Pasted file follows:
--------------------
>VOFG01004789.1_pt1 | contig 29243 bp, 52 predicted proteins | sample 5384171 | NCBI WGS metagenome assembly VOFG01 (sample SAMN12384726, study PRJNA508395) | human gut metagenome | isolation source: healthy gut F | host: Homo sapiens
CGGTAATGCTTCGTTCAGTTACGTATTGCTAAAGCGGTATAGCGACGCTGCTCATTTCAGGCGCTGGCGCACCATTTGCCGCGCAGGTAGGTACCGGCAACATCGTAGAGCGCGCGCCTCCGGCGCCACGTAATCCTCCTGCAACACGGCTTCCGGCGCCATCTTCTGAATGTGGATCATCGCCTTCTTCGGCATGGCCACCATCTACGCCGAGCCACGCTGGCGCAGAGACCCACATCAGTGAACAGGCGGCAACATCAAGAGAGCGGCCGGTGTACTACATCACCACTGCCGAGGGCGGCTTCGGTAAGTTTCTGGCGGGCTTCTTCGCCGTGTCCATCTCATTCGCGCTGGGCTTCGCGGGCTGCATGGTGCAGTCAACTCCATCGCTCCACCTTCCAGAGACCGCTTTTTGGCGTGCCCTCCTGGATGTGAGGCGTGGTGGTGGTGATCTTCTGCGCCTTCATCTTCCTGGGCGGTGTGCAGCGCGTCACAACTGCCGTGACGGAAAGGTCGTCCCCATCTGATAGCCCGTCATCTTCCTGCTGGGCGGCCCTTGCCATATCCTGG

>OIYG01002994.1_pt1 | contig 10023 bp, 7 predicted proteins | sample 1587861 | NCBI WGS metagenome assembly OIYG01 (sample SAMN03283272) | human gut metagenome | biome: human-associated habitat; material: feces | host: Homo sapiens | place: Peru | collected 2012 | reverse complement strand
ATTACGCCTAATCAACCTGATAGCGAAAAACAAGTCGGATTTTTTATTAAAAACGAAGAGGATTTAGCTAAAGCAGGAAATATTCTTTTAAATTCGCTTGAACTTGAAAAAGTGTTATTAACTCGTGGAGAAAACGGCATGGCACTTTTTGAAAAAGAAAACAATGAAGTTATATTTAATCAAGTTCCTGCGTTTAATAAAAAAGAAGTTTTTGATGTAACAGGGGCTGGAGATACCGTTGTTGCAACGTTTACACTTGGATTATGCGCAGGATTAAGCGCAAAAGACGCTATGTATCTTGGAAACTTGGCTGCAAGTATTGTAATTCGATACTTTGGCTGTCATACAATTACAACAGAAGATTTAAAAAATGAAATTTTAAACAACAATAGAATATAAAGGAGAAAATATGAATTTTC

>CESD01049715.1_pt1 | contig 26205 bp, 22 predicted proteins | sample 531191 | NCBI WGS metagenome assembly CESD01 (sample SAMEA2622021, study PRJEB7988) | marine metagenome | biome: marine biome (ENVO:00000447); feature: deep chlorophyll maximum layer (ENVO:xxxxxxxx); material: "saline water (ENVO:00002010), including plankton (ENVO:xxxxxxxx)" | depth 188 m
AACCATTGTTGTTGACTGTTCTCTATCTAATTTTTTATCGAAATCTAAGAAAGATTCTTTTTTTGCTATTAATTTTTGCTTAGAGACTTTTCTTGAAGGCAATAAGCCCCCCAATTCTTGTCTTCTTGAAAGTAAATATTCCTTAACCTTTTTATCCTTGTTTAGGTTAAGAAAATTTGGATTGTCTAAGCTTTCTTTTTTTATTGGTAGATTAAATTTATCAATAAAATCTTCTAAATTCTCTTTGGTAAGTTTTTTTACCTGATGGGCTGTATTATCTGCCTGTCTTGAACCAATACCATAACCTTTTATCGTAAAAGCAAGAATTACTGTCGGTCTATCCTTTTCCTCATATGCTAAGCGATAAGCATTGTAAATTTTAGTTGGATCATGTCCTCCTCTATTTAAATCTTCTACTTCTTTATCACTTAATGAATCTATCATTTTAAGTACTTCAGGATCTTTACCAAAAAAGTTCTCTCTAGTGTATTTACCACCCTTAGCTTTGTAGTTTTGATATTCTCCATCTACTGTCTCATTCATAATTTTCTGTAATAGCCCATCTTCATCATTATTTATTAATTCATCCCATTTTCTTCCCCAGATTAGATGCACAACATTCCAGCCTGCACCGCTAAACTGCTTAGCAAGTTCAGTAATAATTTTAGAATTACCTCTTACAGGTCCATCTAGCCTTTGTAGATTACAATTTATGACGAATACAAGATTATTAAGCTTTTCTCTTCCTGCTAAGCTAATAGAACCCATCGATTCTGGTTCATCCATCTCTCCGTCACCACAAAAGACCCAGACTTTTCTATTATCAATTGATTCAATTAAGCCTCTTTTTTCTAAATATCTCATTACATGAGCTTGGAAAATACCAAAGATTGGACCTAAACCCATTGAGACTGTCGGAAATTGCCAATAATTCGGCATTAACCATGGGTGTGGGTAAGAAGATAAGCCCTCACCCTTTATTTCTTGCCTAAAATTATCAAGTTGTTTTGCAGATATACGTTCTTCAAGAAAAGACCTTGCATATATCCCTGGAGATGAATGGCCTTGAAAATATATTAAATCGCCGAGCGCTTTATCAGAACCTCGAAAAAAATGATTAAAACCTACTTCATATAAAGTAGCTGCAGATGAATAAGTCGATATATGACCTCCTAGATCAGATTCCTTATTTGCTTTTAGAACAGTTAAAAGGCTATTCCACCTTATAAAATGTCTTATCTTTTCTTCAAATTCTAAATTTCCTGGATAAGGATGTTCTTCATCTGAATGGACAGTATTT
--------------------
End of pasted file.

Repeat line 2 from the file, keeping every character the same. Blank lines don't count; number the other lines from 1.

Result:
CGGTAATGCTTCGTTCAGTTACGTATTGCTAAAGCGGTATAGCGACGCTGCTCATTTCAGGCGCTGGCGCACCATTTGCCGCGCAGGTAGGTACCGGCAACATCGTAGAGCGCGCGCCTCCGGCGCCACGTAATCCTCCTGCAACACGGCTTCCGGCGCCATCTTCTGAATGTGGATCATCGCCTTCTTCGGCATGGCCACCATCTACGCCGAGCCACGCTGGCGCAGAGACCCACATCAGTGAACAGGCGGCAACATCAAGAGAGCGGCCGGTGTACTACATCACCACTGCCGAGGGCGGCTTCGGTAAGTTTCTGGCGGGCTTCTTCGCCGTGTCCATCTCATTCGCGCTGGGCTTCGCGGGCTGCATGGTGCAGTCAACTCCATCGCTCCACCTTCCAGAGACCGCTTTTTGGCGTGCCCTCCTGGATGTGAGGCGTGGTGGTGGTGATCTTCTGCGCCTTCATCTTCCTGGGCGGTGTGCAGCGCGTCACAACTGCCGTGACGGAAAGGTCGTCCCCATCTGATAGCCCGTCATCTTCCTGCTGGGCGGCCCTTGCCATATCCTGG